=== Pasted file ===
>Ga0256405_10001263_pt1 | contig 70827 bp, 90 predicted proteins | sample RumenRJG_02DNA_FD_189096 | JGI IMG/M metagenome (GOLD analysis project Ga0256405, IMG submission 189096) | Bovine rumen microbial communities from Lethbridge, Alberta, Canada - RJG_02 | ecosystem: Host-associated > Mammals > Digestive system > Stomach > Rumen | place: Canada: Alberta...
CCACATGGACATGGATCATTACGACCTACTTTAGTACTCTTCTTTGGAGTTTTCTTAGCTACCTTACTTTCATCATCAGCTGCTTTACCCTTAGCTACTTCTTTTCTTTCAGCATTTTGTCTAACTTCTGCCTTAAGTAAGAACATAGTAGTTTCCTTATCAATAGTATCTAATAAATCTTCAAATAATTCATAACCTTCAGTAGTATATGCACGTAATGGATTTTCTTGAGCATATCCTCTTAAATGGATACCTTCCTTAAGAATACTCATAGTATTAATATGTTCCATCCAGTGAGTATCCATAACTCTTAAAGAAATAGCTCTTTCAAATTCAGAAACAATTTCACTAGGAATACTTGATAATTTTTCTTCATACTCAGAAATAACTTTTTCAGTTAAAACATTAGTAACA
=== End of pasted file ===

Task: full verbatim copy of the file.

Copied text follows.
>Ga0256405_10001263_pt1 | contig 70827 bp, 90 predicted proteins | sample RumenRJG_02DNA_FD_189096 | JGI IMG/M metagenome (GOLD analysis project Ga0256405, IMG submission 189096) | Bovine rumen microbial communities from Lethbridge, Alberta, Canada - RJG_02 | ecosystem: Host-associated > Mammals > Digestive system > Stomach > Rumen | place: Canada: Alberta...
CCACATGGACATGGATCATTACGACCTACTTTAGTACTCTTCTTTGGAGTTTTCTTAGCTACCTTACTTTCATCATCAGCTGCTTTACCCTTAGCTACTTCTTTTCTTTCAGCATTTTGTCTAACTTCTGCCTTAAGTAAGAACATAGTAGTTTCCTTATCAATAGTATCTAATAAATCTTCAAATAATTCATAACCTTCAGTAGTATATGCACGTAATGGATTTTCTTGAGCATATCCTCTTAAATGGATACCTTCCTTAAGAATACTCATAGTATTAATATGTTCCATCCAGTGAGTATCCATAACTCTTAAAGAAATAGCTCTTTCAAATTCAGAAACAATTTCACTAGGAATACTTGATAATTTTTCTTCATACTCAGAAATAACTTTTTCAGTTAAAACATTAGTAACA